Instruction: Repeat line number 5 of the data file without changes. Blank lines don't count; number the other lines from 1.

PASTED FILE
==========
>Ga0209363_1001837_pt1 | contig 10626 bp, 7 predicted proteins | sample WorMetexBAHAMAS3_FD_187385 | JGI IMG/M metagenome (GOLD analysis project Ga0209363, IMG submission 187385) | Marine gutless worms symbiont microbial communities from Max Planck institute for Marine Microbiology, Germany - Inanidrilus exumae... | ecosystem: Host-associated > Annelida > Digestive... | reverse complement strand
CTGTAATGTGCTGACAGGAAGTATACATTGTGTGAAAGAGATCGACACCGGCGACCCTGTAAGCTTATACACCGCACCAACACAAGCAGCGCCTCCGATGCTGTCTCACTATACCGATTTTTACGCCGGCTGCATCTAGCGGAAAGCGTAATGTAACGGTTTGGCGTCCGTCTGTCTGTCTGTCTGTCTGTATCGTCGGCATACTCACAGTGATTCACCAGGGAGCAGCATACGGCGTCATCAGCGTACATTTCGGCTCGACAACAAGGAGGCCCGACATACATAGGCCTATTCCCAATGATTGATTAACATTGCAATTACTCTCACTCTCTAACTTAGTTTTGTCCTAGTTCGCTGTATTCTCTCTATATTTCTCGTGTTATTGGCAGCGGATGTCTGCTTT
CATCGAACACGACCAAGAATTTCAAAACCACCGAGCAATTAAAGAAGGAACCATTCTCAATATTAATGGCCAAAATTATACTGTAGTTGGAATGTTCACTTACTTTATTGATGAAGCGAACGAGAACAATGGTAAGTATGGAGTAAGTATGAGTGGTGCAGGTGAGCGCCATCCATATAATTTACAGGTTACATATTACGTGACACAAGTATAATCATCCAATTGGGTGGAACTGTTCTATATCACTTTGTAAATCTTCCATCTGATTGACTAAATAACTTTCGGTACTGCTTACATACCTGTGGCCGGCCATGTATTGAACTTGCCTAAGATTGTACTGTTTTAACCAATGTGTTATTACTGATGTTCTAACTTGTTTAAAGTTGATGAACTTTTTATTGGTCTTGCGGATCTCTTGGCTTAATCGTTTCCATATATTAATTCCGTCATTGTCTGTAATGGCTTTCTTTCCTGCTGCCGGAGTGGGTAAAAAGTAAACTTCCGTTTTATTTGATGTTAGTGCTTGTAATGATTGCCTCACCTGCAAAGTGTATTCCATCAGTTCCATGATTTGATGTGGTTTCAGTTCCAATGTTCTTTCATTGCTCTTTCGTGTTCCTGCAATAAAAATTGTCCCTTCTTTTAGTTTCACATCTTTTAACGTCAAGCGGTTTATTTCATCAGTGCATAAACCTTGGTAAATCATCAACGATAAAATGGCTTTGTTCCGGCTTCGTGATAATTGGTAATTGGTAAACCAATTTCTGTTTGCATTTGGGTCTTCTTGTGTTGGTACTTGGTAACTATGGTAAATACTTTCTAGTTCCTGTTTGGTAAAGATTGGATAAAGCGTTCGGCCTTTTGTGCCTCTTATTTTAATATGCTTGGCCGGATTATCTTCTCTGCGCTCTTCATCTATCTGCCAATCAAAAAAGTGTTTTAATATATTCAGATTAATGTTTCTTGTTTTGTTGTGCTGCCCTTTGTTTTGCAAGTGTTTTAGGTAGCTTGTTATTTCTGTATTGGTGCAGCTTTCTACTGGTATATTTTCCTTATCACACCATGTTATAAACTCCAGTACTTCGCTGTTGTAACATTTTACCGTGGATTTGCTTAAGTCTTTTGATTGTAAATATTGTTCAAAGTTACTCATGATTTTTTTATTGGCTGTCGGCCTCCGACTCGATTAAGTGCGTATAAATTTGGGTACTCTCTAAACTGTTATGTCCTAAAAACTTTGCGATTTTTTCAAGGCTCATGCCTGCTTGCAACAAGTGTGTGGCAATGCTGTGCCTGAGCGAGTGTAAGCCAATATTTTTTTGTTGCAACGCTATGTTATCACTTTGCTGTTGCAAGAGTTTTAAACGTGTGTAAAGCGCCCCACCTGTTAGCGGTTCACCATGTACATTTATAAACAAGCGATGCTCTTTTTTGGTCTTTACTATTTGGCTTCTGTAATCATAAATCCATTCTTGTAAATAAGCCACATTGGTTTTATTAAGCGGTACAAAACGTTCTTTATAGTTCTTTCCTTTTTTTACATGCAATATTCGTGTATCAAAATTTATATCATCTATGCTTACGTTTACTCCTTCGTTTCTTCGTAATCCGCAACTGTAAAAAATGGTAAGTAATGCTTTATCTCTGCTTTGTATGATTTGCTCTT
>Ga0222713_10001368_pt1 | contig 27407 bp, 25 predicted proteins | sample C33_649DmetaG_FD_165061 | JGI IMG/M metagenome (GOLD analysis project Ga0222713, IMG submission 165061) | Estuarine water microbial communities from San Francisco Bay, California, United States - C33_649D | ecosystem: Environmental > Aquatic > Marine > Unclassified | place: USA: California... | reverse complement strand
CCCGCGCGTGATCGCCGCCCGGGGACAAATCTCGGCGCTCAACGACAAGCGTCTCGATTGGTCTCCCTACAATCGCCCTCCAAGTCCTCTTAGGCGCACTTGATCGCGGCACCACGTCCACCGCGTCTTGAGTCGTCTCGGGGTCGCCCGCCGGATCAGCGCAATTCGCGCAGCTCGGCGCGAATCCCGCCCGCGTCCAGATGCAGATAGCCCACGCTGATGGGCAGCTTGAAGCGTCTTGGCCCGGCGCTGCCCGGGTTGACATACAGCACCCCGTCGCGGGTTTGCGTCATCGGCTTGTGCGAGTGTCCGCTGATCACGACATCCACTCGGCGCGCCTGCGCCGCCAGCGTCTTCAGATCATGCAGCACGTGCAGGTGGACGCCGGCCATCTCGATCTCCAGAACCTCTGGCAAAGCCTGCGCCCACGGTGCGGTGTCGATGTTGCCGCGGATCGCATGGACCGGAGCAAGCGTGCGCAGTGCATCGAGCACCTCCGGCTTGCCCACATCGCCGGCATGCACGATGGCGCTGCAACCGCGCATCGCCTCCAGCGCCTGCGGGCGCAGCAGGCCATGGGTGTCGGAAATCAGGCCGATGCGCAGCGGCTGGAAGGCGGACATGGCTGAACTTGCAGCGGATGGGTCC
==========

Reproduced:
CCCGCGCGTGATCGCCGCCCGGGGACAAATCTCGGCGCTCAACGACAAGCGTCTCGATTGGTCTCCCTACAATCGCCCTCCAAGTCCTCTTAGGCGCACTTGATCGCGGCACCACGTCCACCGCGTCTTGAGTCGTCTCGGGGTCGCCCGCCGGATCAGCGCAATTCGCGCAGCTCGGCGCGAATCCCGCCCGCGTCCAGATGCAGATAGCCCACGCTGATGGGCAGCTTGAAGCGTCTTGGCCCGGCGCTGCCCGGGTTGACATACAGCACCCCGTCGCGGGTTTGCGTCATCGGCTTGTGCGAGTGTCCGCTGATCACGACATCCACTCGGCGCGCCTGCGCCGCCAGCGTCTTCAGATCATGCAGCACGTGCAGGTGGACGCCGGCCATCTCGATCTCCAGAACCTCTGGCAAAGCCTGCGCCCACGGTGCGGTGTCGATGTTGCCGCGGATCGCATGGACCGGAGCAAGCGTGCGCAGTGCATCGAGCACCTCCGGCTTGCCCACATCGCCGGCATGCACGATGGCGCTGCAACCGCGCATCGCCTCCAGCGCCTGCGGGCGCAGCAGGCCATGGGTGTCGGAAATCAGGCCGATGCGCAGCGGCTGGAAGGCGGACATGGCTGAACTTGCAGCGGATGGGTCC